Gooseman hesitated, eyeing the crumpled ball of old newspaper stuffed between the books with suspicion. It hadn't been there when he'd packed the box for transport to the mountain yesterday. In fact, he was quite sure there were more books in the box now, too.
With a fatalistic shrug, he pulled the paper out. And stopped again. Something hard poked through the worn paper. Curiously, he tugged at the wad of paper, uncurled it, and discovered a tiny ball of crystal. No, not a ball. A... beetle?!
He turned the tiny figurine between his hands, looked at it from all sides. Definitely a beetle. The crude lamplight in his undecorated apartment caused rainbow-colored sparks to scatter off the multiangled facets. For a spellbound moment, he studied the colorful refracted light, then winced and cursed as he noticed his preoccupation. And cursed again, because he had winced at his entrancement even now that his own door was safely closed and no one was around to take advantage of his weakness.
Or was there? He frowned. Who had slipped the crystal beetle among the books and why? Maybe he wasn't as unwatched as he thought he was...
He spent the next two hours frisking the small military apartment from floor to ceiling and back for surveillance devices. He found nothing.
He flopped down onto the floor next to the book box, leaned his back against the bed, and studied the suspect beetle again, sitting on the black cover of A. C. Clarke's Tales Of Ten Worlds, still sparkling innocent rainbows. With a frown, Goose realized he'd placed the thing on the only book Walsh had forced upon him that he'd actually enjoyed reading.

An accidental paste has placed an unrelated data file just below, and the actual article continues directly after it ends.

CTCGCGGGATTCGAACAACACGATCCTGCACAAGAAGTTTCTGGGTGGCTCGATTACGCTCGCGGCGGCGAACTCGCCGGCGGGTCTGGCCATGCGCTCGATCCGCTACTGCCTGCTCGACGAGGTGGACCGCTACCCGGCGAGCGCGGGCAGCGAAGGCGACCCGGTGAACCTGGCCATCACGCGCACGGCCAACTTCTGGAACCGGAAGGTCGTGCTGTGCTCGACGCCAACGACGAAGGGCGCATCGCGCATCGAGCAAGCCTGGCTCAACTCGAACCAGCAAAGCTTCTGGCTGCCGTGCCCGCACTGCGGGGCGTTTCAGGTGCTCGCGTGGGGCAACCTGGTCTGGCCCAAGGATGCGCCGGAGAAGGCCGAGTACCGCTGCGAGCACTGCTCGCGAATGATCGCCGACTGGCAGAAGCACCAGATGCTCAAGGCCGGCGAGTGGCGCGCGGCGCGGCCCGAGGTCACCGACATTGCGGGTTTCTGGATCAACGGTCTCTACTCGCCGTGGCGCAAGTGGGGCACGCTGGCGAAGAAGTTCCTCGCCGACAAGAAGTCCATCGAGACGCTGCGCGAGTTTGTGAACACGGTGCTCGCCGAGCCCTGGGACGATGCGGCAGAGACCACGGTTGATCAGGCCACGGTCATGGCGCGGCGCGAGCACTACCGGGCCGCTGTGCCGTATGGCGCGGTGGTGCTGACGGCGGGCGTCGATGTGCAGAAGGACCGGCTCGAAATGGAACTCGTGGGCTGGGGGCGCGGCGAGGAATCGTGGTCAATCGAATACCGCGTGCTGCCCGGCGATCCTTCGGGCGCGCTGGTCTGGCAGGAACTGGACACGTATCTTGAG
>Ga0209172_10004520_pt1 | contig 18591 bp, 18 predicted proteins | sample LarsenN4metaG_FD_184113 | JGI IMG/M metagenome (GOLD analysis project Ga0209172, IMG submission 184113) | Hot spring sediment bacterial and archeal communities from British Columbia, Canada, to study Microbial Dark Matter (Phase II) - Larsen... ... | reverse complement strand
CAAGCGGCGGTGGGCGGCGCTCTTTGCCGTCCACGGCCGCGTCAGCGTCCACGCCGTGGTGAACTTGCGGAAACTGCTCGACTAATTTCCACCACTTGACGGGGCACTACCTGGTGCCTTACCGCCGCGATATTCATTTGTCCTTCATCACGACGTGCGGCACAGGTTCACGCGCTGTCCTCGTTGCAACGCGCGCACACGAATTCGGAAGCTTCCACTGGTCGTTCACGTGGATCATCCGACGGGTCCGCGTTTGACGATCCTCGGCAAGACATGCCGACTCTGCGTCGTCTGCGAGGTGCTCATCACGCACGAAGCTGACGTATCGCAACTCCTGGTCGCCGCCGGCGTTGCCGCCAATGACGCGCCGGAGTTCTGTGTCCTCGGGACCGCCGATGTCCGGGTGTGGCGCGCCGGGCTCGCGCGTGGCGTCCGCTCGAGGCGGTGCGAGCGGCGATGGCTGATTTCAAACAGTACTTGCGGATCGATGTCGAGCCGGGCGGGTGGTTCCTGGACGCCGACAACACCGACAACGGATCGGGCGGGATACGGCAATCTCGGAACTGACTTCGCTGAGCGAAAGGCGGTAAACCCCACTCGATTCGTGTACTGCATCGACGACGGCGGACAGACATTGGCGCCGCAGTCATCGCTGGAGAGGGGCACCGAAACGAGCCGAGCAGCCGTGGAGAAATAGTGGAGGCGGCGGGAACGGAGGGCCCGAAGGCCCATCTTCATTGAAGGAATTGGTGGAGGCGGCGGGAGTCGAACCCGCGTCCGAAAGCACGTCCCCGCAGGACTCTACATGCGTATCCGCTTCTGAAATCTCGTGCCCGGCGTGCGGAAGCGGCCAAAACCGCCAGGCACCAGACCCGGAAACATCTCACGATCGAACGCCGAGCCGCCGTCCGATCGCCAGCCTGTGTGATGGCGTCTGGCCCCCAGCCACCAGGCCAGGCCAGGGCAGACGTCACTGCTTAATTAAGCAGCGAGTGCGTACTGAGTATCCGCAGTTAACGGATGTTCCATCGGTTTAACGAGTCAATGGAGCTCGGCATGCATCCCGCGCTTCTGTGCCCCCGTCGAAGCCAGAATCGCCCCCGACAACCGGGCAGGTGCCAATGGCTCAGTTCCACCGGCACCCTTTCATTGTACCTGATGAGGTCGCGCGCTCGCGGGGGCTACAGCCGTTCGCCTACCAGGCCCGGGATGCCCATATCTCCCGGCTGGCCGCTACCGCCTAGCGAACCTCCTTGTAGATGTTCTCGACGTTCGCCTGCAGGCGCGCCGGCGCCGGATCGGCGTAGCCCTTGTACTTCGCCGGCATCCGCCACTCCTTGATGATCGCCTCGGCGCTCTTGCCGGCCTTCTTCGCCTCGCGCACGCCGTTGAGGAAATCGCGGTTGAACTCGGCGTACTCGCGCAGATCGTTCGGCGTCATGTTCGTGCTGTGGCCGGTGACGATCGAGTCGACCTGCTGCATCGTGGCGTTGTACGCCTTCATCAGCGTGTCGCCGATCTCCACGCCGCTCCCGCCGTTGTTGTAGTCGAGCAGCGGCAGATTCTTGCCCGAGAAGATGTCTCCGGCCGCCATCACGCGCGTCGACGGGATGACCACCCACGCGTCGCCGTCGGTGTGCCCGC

He tilted his head and noticed that the figurine also erupted in a cascade of colors when he changed his angle of view rather than moving the beetle itself. Then he frowned. He'd examined the whole apartment, but not the figurine...
He snatched it, clicked sharp claws against the facets, but the tinkling it caused was that of crystal: pure and clear. He held it up against the light, searched for anything embedded in it, after a moment even risked using the energy of the still odd-feeling implant to strengthen his vision even more than the genetic engineering had already done.
Nothing. The crystal beetle was just that. A piece of silver crystal, delicately crafted with hundreds of facets to form the shape of a running beetle the size of his fingertip, sparkling brilliant rainbows across his plain, functional room.
He sighed. He had to keep working if he wanted to have his moving-in finished by tomorrow. Putting the beetle on the empty bedside table, he began piling the books from the box onto the shelf attached to the wall.
After a moment, he took ACC's book from the shelf and slipped it under the beetle, making it a sparkling rainbow star in a velvety black pool. A spot of uselessness in the iron functionality of his room.
Next day 0900
Office of Cmdr. Walsh
"The daily mail... sir." The hesitation in Lt. McIntyre's all-business voice was very brief. The commander knew she wouldn't ask.
After Sheela had returned to her desk, he prodded the figure reflecting the lights from his console, and pricked his skin on the sharp points of the crystal spines. He sucked the blood droplet from his fingertip and thought of Max' advice from long ago: "Remember, he'll never do anything if you watch him. He's too cautious for that – like a hedgehog. Whenever something comes close he curls up and erects his spines, sometimes for months. He's still more than a weapon. Help him to stay that way."
After a moment, he secured the nail-sized silver crystal hedgehog next to his monitor with a drop of glue. It was a reminder...
Big Thanks to S. 'Trivia' Blank and Elizabeth 'fatima' Bales for their help with English.